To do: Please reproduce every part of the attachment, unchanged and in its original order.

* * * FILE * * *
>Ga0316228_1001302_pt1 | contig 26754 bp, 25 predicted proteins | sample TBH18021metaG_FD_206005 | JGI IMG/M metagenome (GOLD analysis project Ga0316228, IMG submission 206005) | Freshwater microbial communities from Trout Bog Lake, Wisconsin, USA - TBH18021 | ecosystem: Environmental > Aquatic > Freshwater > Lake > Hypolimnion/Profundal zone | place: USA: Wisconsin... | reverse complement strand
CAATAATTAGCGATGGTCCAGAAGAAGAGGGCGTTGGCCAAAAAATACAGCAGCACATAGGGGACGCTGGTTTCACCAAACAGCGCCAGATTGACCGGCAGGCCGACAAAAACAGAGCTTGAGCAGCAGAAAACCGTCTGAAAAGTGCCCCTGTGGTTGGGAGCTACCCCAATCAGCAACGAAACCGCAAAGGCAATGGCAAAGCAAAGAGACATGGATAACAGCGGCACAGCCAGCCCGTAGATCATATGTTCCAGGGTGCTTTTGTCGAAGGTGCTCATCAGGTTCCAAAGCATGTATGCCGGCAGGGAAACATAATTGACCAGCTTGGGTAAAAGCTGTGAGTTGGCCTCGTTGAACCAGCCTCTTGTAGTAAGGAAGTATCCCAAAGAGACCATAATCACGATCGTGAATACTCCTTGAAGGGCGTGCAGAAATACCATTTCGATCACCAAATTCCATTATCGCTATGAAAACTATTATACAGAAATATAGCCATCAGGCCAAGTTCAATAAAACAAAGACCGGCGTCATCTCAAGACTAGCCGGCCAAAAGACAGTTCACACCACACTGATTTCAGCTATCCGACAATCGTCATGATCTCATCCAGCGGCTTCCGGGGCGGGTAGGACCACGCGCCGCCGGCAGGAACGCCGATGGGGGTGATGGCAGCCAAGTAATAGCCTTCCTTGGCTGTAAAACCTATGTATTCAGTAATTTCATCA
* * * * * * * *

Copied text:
>Ga0316228_1001302_pt1 | contig 26754 bp, 25 predicted proteins | sample TBH18021metaG_FD_206005 | JGI IMG/M metagenome (GOLD analysis project Ga0316228, IMG submission 206005) | Freshwater microbial communities from Trout Bog Lake, Wisconsin, USA - TBH18021 | ecosystem: Environmental > Aquatic > Freshwater > Lake > Hypolimnion/Profundal zone | place: USA: Wisconsin... | reverse complement strand
CAATAATTAGCGATGGTCCAGAAGAAGAGGGCGTTGGCCAAAAAATACAGCAGCACATAGGGGACGCTGGTTTCACCAAACAGCGCCAGATTGACCGGCAGGCCGACAAAAACAGAGCTTGAGCAGCAGAAAACCGTCTGAAAAGTGCCCCTGTGGTTGGGAGCTACCCCAATCAGCAACGAAACCGCAAAGGCAATGGCAAAGCAAAGAGACATGGATAACAGCGGCACAGCCAGCCCGTAGATCATATGTTCCAGGGTGCTTTTGTCGAAGGTGCTCATCAGGTTCCAAAGCATGTATGCCGGCAGGGAAACATAATTGACCAGCTTGGGTAAAAGCTGTGAGTTGGCCTCGTTGAACCAGCCTCTTGTAGTAAGGAAGTATCCCAAAGAGACCATAATCACGATCGTGAATACTCCTTGAAGGGCGTGCAGAAATACCATTTCGATCACCAAATTCCATTATCGCTATGAAAACTATTATACAGAAATATAGCCATCAGGCCAAGTTCAATAAAACAAAGACCGGCGTCATCTCAAGACTAGCCGGCCAAAAGACAGTTCACACCACACTGATTTCAGCTATCCGACAATCGTCATGATCTCATCCAGCGGCTTCCGGGGCGGGTAGGACCACGCGCCGCCGGCAGGAACGCCGATGGGGGTGATGGCAGCCAAGTAATAGCCTTCCTTGGCTGTAAAACCTATGTATTCAGTAATTTCATCA